The Federal Reserve almost certainly will leave interest rates untouched tomorrow when its monetary policy committee sits down in Washington. But that hardly makes the meeting irrelevant.
This will probably be the first such session in 18 months with credit easing as a serious topic, some economists say. Recent data show the economy slowing faster than forecasts earlier in the year.
"I expect considerable talk, but no action. It's too soon," said Philip Braverman, the chief economist for DKB Securities Corp., New York.
He and others feel the late August meeting of the Fed's open market committee is likely the earliest moment at which the central bank may actually shift to a more accommodative stance on credit.
By then, the government's estimates of the gross domestic product for the second quarter will be available. Mr. Braverman anticipates a dramatic slowing to perhaps a 1% annual growth rate, which would be well under the 2.5% rate the Fed wants.
Also by then, he said, the Fed will have had about six months to prepare the public and the markets, as well as to arrive at a consensus among its own members, for a shift in policy.
He pointed out that before its last change in stance the Fed began hinting about firming rates six months or so before actually doing so.
But it will likely do in an indirect manner that Mr. Braverman said amounts to what might be labeled "reverse english."
In 1993, while the markets were still operating on the premise that further easing might be ahead, various Fed officials began talking about the difficulties and pitfalls of further easing, he said.
The Fed eventually began raising rates in February 1994. A string of rate increases followed, most recently last January.
But the Fed, led by chairman Alan Greenspan, began hinting in February that another change in policy might be down the road, depending on the strength of the economy.
"It takes time for them to announce their intentions, think about them, and receive reassurance from the markets and from the economic data," said Mr. Braverman.
"In doing so they have the freedom to change their minds and back away from positions until a course of action becomes so obvious to everyone that, in a collegial atmosphere, everybody votes for an easing," he said.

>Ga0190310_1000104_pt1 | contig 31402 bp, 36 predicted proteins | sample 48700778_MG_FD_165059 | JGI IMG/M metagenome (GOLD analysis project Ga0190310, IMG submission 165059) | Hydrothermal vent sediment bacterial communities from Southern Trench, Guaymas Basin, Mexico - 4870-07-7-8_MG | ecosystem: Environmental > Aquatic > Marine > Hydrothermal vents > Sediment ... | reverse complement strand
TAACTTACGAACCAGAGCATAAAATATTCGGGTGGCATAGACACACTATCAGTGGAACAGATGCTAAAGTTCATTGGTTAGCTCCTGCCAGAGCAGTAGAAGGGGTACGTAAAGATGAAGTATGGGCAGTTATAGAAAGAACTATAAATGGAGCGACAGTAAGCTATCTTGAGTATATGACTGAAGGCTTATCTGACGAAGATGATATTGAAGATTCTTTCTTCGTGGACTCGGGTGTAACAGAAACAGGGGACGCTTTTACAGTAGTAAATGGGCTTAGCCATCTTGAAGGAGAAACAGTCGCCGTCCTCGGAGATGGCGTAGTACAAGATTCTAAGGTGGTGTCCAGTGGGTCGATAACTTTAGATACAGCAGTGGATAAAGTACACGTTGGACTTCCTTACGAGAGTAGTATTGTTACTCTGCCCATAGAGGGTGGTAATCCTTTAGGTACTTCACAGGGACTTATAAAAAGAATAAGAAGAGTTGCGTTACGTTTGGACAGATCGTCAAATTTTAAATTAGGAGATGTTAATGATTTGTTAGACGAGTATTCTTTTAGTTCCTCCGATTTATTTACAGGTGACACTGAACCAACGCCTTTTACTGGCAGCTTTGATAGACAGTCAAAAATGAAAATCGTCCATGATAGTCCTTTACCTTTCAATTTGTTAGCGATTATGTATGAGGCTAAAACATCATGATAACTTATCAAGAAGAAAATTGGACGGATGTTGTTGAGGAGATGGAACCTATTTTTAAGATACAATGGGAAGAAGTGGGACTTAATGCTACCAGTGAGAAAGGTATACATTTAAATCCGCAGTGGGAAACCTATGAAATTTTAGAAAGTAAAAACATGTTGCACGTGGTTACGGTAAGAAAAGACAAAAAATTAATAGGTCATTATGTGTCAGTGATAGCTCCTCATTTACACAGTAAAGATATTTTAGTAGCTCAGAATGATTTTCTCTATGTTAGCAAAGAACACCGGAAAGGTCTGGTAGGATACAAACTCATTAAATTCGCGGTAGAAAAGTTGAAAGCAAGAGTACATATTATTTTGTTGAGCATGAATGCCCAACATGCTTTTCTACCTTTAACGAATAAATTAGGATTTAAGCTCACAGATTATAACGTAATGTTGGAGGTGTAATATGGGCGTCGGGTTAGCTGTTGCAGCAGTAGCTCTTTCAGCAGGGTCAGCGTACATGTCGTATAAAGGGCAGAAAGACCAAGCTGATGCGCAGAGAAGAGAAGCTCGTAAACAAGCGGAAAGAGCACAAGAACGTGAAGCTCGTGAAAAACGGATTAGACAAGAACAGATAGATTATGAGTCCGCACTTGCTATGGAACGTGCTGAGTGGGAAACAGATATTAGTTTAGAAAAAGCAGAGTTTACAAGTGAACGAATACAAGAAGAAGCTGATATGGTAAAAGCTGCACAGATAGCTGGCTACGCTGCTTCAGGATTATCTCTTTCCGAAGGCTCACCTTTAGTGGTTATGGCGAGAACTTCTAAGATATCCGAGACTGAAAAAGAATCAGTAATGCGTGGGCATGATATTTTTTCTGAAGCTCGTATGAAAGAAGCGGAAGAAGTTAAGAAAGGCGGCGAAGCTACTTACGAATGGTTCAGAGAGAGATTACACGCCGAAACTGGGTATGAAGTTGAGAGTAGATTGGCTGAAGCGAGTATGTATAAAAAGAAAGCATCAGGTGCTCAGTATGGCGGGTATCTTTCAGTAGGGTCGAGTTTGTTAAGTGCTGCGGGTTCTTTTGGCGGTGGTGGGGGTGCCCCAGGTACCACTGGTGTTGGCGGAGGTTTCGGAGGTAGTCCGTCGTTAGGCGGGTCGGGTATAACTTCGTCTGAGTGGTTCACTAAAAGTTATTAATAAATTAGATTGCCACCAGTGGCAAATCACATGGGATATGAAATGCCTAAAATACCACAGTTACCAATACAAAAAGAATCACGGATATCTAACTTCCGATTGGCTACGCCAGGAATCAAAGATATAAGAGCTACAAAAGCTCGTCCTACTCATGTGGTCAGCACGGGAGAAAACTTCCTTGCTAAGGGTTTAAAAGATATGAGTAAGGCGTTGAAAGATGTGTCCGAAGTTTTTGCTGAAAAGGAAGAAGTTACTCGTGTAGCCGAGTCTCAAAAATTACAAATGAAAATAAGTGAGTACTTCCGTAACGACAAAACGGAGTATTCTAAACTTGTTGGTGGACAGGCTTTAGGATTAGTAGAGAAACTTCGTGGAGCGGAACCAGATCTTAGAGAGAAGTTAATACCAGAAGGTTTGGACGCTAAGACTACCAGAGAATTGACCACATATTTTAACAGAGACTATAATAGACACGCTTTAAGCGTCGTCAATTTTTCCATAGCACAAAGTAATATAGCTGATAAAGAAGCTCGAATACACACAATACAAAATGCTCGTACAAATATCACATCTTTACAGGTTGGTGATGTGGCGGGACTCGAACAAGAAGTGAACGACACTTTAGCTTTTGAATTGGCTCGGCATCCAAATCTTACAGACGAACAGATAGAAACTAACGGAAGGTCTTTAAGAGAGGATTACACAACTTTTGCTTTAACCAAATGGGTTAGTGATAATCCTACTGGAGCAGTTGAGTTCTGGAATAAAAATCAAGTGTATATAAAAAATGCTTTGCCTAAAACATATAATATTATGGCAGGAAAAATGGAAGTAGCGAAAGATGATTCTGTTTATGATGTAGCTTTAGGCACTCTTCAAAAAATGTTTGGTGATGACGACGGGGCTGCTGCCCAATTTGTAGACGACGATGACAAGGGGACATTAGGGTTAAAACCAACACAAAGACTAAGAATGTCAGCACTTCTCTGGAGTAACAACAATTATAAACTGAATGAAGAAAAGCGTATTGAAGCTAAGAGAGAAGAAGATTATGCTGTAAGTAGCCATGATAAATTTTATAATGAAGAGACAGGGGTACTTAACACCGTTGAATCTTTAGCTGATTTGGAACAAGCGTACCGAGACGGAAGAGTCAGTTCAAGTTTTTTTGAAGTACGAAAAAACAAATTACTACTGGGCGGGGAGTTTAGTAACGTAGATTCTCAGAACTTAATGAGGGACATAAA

If the six month timetable for laying the groundwork of a policy shift holds true again, the August FOMC meeting would be the first moment for action, he said.
"If not August, then sometime between then and Thanksgiving to ensure that there will be a Christmas," he said.
Mr. Braverman anticipates that second and third quarter data will be weak enough that the Fed will likely not risk a poor fourth quarter.
"The significance of a weak fourth quarter is much greater than the second and third quarter because many businesses earn half their annual profits in the Christmas selling season," he said.
The Fed will want to bolster confidence if it is needed then, he said. By that time a presidential election year will also be nearing.
And Mr. Greenspan's term as Fed chairman will be coming to a close. He is said to desire reappointment and his case would surely be helped if he appeared in firm control of an expanding economy.
An economist with a different economic outlook also thinks the Fed will almost certainly stand pat on Tuesday.
"What the Fed is really looking for to move is more clear-cut evidence of further softening without these diversions like a bounceback in mortgage applications," said Gary Schlossberg, the chief economist at Wells Fargo Bank, San Francisco.
"Against the backdrop of increases in the (consumer)price numbers, there is some uneasiness about going full-bore and easing sooner rather than later," he said.
Mr. Schlossberg sees weakness in business conditions for several more months, but he maintains that "the economic fundamentals are just not as weak as they normally would be on the eve of a recession, or in a very later expansion period."
He believes the economy will ultimately pick up momentum again, probably later this year, along with an uptick in inflation.
Those developments are in turn likely to prompt a further tightening in credit by the Fed, the San Francisco economist said, "sometime in the fall at the earliest, but most probably sometime in 1996."